As the Affordable Care Act is implemented nationwide, millions of uninsured Americans will have a variety of health-care options to choose from. A healthier, insured population will bring a myriad of short- and long-term benefits to Maryland and the U.S.
“Think of the [Maryland Health Benefit Exchange] as Travelocity or Expedia for health care and new health options that are available,” said Joe DeMattos, president of the Health Facilities Association of Maryland.
The hurdle, however, is getting the word out and explaining a complex system to a diverse population that has little or no experience with health insurance.
“There has to be a lot of outreach, and you have to meet the people where they are,” said Tracey Paliath, director of economic services at Jewish Community Services, one of many organizations that will be helping the community understand the new options.
It is estimated that about 800,000 people, 14 percent of Maryland’s population of 5.8 million, are uninsured.
Earlier this month, Lt. Gov. Anthony Brown and Maryland Health Connection, the state’s online insurance marketplace, announced a statewide, multimedia marketing and outreach campaign. The goal of the campaign is to inform Marylanders about the importance of health coverage, plan choices and financial assistance available during open enrollment, which begins Oct. 1 and ends on March 31, 2014. Those who enroll before Dec. 18 will have coverage beginning Jan. 1, 2014.
In addition to radio, print and television advertising, the effort includes a social media campaign and partnerships with the Baltimore Ravens, Giant and CVS. An estimated 180,000 people are expected to enroll in qualified health plans within the first year, and another 100,000 are expected to enroll in Medicaid as a result of the program’s expansion under the Affordable Care Act.
Nonprofit HealthCare Access Maryland is tasked with reaching and signing up uninsured Marylanders in Baltimore City, Baltimore County and Anne Arundel County, approximately 217,000 people.
Kathleen Westcoast, HCAM’s president and CEO, said the goal in the first year is to sign up 18,000 to 20,000 people in the city and about 15,000 in the county. To do that, HCAM and its 16 partners have hired about 107 navigators and assisters. Navigators can sign people up for health plans and Medicaid and assisters can sign people up only for Medicaid. They will be setup with laptops and Internet connectivity throughout the area, so they can register people wherever they are; the community partners will help
determine where the navigators and assisters go.
“We’re relying on organizations that have expertise and tentacles into their communities,” Westcoast said. “We want to tap into their knowledge and expertise.”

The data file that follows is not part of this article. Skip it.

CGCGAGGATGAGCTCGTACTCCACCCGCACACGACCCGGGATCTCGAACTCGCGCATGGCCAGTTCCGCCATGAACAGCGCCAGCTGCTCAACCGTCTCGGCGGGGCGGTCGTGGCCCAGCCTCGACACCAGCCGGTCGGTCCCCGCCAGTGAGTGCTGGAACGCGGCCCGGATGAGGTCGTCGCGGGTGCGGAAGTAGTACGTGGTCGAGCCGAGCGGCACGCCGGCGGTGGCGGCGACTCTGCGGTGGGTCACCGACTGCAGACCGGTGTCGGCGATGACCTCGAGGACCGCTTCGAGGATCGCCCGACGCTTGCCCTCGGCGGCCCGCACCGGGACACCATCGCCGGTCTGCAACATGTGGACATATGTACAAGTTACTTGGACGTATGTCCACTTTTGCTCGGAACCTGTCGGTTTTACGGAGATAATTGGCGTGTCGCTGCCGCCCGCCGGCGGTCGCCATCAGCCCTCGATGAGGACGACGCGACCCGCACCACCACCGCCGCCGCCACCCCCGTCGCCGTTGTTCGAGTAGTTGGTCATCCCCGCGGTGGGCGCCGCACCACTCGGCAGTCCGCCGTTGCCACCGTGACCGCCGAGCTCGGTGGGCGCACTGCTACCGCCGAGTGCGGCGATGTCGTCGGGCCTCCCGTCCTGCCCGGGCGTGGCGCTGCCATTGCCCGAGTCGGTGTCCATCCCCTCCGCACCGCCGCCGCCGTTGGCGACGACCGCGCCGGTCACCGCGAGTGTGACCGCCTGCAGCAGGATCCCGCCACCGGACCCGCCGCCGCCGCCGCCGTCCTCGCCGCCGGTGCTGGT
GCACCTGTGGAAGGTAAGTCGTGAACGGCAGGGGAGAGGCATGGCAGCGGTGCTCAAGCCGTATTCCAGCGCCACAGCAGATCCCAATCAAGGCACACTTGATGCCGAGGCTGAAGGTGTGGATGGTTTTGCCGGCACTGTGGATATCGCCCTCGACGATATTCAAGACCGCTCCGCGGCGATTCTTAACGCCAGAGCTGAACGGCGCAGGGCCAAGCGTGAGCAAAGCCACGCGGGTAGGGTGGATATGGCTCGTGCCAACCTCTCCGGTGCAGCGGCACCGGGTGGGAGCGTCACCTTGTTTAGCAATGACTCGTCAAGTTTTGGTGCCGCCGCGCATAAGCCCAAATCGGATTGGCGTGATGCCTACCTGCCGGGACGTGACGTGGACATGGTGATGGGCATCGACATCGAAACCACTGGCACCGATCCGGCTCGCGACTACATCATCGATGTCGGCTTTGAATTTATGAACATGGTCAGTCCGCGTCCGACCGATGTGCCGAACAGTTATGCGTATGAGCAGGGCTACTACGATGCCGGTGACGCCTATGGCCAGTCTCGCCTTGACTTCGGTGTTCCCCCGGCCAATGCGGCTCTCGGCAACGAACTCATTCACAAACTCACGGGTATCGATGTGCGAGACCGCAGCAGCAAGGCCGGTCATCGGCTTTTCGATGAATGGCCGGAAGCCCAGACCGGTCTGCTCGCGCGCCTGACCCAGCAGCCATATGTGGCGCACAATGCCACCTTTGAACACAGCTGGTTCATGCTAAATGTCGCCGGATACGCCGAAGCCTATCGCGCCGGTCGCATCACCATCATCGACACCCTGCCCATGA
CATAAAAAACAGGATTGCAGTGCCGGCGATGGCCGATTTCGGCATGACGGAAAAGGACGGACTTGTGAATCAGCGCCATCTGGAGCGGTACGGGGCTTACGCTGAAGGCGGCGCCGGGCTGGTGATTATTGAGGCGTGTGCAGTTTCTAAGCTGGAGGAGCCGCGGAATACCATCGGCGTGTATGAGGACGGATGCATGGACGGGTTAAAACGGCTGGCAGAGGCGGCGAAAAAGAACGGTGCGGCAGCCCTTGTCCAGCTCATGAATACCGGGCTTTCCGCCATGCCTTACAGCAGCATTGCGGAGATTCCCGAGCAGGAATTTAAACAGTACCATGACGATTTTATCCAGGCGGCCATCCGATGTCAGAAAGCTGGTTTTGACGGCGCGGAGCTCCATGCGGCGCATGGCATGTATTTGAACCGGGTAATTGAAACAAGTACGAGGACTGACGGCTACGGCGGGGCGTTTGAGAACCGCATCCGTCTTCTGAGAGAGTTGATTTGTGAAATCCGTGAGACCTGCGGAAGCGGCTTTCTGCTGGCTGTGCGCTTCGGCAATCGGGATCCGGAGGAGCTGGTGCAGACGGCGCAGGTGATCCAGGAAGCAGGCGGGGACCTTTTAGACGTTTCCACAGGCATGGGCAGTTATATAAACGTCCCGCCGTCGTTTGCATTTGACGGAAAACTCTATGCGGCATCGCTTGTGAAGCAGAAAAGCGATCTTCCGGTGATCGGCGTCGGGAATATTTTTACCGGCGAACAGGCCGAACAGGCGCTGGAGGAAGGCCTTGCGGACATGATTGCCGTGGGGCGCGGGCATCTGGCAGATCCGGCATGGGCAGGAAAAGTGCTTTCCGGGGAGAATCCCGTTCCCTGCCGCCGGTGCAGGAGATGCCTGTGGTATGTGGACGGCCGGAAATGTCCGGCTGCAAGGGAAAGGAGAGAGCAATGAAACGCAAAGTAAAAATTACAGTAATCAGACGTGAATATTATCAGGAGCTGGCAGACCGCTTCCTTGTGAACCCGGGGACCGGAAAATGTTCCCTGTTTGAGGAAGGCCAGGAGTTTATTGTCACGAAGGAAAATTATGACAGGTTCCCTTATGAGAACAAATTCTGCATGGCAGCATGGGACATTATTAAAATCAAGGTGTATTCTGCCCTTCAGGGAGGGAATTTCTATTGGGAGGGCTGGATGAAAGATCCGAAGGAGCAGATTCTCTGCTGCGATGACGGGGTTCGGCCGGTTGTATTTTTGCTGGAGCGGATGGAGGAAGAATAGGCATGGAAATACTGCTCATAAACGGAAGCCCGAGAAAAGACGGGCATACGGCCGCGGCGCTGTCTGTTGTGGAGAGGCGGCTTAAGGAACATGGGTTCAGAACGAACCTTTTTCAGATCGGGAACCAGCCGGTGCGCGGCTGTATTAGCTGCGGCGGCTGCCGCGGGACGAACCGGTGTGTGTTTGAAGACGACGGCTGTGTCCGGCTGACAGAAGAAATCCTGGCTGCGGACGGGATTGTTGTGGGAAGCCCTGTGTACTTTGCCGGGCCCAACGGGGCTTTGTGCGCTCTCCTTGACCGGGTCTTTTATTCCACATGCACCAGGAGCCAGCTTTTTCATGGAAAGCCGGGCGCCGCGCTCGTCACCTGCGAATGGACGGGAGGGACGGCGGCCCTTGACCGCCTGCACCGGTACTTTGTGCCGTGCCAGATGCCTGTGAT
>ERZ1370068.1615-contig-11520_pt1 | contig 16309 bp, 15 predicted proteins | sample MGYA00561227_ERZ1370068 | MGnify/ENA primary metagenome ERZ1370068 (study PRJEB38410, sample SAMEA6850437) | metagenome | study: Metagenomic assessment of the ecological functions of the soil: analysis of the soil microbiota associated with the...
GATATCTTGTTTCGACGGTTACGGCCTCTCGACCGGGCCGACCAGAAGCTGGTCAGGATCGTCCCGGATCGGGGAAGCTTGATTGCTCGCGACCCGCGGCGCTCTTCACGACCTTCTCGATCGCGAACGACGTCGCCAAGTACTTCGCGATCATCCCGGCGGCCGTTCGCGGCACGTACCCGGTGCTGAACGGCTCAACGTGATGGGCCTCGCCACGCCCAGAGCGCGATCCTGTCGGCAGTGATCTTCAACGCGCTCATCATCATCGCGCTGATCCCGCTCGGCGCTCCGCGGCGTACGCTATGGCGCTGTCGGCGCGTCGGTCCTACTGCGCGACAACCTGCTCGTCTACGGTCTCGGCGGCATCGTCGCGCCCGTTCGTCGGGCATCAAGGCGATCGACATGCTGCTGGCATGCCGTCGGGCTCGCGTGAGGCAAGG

Although not a formal partner, JCS is working with HCAM to get the word out in the Jewish community.
“We want to be trained because we know a lot of people will turn to us,” said Barbara Gradet, executive director of JCS. “The resources are out there, but we need all hands on deck.”
She said JCS has been thinking of ways to use JCC facilities as well as its staff to carry out HCAM’s mission.
Paliath, JCS’s director of economic services, said it’s important that the information comes from within the Jewish community since most prefer to get their human services needs met in a Jewish context. To that end, she envisions JCS benefits counselors as well as organizations such as the JCC, CHAI and the Baltimore Jewish Council working on outreach. In addition, synagogues will be contacted to see how the JCS can best work with them to get the word out. The idea is to make sure no segment of the community is left untouched.
“Not everybody who is a member of a synagogue is a member of the JCC,” Paliath said.
The Baltimore Jewish Council held an interfaith informational session in May at the Weinberg Park Heights JCC, where almost 200 leaders across the religious spectrum heard from Congressman Elijah Cummings, Secretary of the Maryland Department of Health and Mental Hygiene Joshua Sharfstein and various other officials.
“I think everybody is looking for ways to get the information out, the correct information and how to best access the exchange,” said Cailey Locklair, BJC’s director of government relations.
Support for universal health care in the Jewish community goes back long before the Affordable Care Act. Locklair said the BJC adopted a congruent policy in the early 1990s.
“The Jewish community felt it was important to ensure that those, regardless of ability to pay, would be able to access a health-care system,” she said.
She said the BJC will tap into its existing network to implement more community-based health programs to ensure uninsured Marylanders get primary care, one of the most important types of preventative care.
DeMattos, whose organization advocates for long-term care providers, said the Affordable Care Act will begin correcting disparities in the health-care system.
“The exchange and the beginning innovations of the Affordable Care Act expand access to care and provide a standard for credible coverage, but that’s only part of the equation,” he said. “The other part of the equation is increasing the overall wellness of a broad cross-section of Marylanders and Americans. We still, today, have incredible health-care disparity amongst different income and ethnic groups.”
Gradet believes these changes are long overdue.
“This country has been struggling with health care a long, long time, and it’s kind of embarrassing where we are in the world,” she said. “With developed nations, we’re way, way behind.”